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A certain calculator is able to display at most 10 digits,

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A certain calculator is able to display at most 10 digits, [#permalink] New post 19 Dec 2004, 18:19
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A certain calculator is able to display at most 10 digits, so that any number with a total of more than 10 digits before and after the decimal point cannot be displayed accurately. If x and y are positive integers less than 1,000, can the result of dividing x by y be displayed accurately on the calculator?

(1) 105 < x < 108

(2) 3 < y < 6
[Reveal] Spoiler: OA

Last edited by Bunuel on 16 Jan 2014, 03:16, edited 1 time in total.
Edited the question and added the OA.
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 [#permalink] New post 21 Dec 2004, 03:22
B is right for sure
from (2) y can be 4,5
while dividing by 4 there can be three remainders 1,2,3 so the result will end with
0.25, 0.5, 0.75

the same argumentation 1,2,3,4 possible digits after decimal point 0.2,0.4,0.6,0.8
So (1) is not necessary here.
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 [#permalink] New post 22 Dec 2004, 11:32
The concept for why B is the answer can be explained if you follow another post about terminating digits
http://www.gmatclub.com/phpbb/viewtopic.php?t=12372

Thanks for the information Gayathri - Learnt something today
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A certain calculator is able to display at most 10 digits, [#permalink] New post 24 Jul 2011, 14:35
A certain calculator is able to display at most 10 digits, so that any number with a total of more than 10 digits before and after the decimal point cannot be displayed accurately. If x and y are positive integers less than 1,000, can the result of dividing x by y be displayed accurately on the calculator?

(1) 105 < x < 108

(2) 3 < y < 6

Last edited by Bunuel on 11 Jul 2013, 01:17, edited 1 time in total.
Added the OA.
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Re: DS - 700 level - calculator [#permalink] New post 24 Jul 2011, 15:06
i think B.

statement 2 can have values either 4 or 5... which should generate a terminating decimal, whatever the value of x may be. so sufficient..

statement 1 can have values such as 106, 107... 107 when divided by 3.. will not generate a terminating #. whereas 106 when divided by 2 will generate a terminating #. so not sufficient.
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Re: DS - 700 level - calculator [#permalink] New post 24 Jul 2011, 21:15
A certain calculator is able to display at most 10 digits, so that any number with a total of more than 10 digits before and after the decimal point cannot be displayed accurately. If x and y are positive integers less than 1,000, can the result of dividing x by y be displayed accurately on the calculator?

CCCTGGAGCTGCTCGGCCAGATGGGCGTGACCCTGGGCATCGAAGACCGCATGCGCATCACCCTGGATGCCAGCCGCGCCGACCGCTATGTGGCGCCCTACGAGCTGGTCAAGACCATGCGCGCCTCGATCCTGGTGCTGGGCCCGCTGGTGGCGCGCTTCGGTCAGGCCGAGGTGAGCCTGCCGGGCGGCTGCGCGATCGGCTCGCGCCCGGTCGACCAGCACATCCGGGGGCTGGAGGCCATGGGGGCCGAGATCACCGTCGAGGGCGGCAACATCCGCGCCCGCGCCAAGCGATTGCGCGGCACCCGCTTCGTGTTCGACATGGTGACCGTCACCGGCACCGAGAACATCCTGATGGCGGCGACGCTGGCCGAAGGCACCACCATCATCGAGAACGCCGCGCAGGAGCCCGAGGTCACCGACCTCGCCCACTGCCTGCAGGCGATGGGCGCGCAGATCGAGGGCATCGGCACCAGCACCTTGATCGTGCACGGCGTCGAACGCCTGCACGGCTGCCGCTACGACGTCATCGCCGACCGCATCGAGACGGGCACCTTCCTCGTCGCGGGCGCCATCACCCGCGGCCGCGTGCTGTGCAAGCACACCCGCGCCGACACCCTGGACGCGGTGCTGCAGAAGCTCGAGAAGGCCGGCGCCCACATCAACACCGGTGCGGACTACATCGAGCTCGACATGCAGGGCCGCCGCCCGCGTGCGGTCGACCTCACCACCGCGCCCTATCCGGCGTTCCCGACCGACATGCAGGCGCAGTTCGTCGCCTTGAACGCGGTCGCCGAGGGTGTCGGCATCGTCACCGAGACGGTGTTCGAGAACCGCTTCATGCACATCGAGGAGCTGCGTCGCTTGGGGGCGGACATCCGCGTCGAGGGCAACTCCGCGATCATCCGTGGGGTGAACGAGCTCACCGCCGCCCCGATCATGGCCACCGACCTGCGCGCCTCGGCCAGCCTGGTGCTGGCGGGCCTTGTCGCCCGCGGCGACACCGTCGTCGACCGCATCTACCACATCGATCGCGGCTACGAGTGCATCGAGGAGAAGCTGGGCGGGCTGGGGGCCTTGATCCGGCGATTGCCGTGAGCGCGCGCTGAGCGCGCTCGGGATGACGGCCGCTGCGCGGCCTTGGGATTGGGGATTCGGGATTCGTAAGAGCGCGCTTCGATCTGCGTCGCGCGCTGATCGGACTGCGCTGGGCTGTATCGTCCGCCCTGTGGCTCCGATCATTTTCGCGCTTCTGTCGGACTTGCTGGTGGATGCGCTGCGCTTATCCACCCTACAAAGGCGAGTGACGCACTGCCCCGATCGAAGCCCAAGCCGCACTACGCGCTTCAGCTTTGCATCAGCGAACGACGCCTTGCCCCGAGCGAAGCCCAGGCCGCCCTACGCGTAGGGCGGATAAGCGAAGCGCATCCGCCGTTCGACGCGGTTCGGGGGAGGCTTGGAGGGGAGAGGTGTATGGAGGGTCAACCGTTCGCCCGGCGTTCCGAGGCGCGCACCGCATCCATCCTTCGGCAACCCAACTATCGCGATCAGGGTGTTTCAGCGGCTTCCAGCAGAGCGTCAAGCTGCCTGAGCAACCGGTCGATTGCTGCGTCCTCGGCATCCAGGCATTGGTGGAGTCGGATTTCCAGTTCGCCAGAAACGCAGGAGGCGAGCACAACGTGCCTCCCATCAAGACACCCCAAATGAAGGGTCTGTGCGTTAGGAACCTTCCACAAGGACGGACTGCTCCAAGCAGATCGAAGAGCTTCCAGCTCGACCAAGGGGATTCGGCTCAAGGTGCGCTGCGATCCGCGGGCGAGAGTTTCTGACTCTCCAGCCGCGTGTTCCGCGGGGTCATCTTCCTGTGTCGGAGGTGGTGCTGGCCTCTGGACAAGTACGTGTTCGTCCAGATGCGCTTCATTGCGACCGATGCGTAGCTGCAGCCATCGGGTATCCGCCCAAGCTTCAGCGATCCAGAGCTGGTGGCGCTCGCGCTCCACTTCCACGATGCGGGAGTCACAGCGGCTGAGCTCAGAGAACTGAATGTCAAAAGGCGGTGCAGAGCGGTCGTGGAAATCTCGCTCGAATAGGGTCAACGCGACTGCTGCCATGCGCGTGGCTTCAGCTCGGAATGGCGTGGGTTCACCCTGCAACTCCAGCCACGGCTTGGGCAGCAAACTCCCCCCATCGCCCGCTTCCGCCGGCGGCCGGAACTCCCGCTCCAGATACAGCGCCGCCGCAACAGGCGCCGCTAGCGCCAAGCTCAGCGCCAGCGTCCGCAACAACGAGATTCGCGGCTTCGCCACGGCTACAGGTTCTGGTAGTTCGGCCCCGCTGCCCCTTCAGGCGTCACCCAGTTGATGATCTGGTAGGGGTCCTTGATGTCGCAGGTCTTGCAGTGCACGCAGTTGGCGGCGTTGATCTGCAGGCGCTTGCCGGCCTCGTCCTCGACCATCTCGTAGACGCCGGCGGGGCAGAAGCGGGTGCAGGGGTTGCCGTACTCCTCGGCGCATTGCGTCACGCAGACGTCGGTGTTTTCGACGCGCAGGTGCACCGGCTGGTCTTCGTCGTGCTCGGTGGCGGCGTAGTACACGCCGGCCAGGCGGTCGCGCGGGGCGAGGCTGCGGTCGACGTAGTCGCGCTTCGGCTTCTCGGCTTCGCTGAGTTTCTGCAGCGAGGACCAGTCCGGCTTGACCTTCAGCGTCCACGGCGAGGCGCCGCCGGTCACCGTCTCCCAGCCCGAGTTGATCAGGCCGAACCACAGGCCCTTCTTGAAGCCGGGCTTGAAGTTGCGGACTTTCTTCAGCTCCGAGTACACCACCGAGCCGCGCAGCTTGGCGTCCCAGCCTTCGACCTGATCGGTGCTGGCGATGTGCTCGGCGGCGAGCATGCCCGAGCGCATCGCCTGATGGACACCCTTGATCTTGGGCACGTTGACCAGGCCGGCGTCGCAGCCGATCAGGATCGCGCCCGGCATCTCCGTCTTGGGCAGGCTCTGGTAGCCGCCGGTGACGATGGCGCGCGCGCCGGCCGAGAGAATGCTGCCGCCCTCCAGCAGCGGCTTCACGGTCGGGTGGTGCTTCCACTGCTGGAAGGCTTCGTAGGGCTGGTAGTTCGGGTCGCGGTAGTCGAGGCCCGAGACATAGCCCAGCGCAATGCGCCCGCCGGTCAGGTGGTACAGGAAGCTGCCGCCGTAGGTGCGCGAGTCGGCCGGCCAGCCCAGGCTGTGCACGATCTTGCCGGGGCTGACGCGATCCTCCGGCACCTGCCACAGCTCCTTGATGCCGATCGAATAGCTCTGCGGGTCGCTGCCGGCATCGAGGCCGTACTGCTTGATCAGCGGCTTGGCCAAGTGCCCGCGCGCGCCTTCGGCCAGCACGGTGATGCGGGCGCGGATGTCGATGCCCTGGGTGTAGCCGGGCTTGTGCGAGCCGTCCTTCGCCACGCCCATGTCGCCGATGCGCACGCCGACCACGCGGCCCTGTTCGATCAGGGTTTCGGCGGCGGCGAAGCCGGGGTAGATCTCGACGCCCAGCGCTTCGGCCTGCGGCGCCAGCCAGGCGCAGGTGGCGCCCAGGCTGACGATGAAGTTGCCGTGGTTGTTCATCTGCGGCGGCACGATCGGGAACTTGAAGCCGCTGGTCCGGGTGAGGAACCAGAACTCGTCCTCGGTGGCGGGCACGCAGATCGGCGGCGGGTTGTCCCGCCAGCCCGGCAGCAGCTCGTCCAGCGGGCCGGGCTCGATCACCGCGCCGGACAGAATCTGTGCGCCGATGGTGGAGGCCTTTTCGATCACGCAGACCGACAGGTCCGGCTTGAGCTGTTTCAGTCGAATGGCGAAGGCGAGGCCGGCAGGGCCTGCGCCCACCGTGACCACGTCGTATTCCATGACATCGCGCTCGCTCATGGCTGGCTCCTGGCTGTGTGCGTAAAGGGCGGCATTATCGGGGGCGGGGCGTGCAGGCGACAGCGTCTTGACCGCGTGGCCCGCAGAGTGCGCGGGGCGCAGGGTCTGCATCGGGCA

(1) 105 < x < 108

(2) 3 < y < 6

From Stmt 1: if x = 106 and y = 2 then x/y can be displayed accurately
However, if x = 106 and y = 3 then x/y cannot be displayed accurately

From Stmt 2: possible value of y = 4 and 5. Any number divided by either 4 or 5 will be either an integer or a terminating decimal series. Hence suff. B
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Re: A certain calculator is able to display at most 10 digits, [#permalink] New post 15 Jan 2014, 14:51
Q: Displayed accurately → Result fit within 10 digits

(1): Numerator x = 106 or 107 → Not given Denominator y
Insufficient
(2): Denominator y = 4 or 5 → Result fit within 10 digits
Sufficient

Does it make sense?
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Re: A certain calculator is able to display at most 10 digits, [#permalink] New post 25 Feb 2014, 06:16
Hi guys, can any one explain how this question is answered. i understand that anything divided by 4 or 5 will either be a integer or a terminating decimal series, but how does this ensure that the total number of digits will not be more than 10?
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Re: A certain calculator is able to display at most 10 digits, [#permalink] New post 18 May 2014, 09:17
Ans should be B

Statement 1:

don't know about y-------insufficient

Statement 2:
3<y<6 means y could be 4 or 5

now,
any three digit number can be written as (100x+10y+z)

as , 100 is divisible by 4 & 5
10 /4=2.5 & 10/5 =2 so we need to check for z.

check for last digit
1/4=0.25 , 2/4=0.5, 3/4 =0.75, 4/4=1, 5/4=1.25 , 6/4=1.5, 7/4= 1.75, 8/4=2, 9/4= 2.25 means Any number less than 1000 when divided by 4 will give at most 3 digits before decimal and 2 digits after decimal, so in total 5 digits.

same applies with 5 also so ----------sufficient
Re: A certain calculator is able to display at most 10 digits,   [#permalink] 18 May 2014, 09:17
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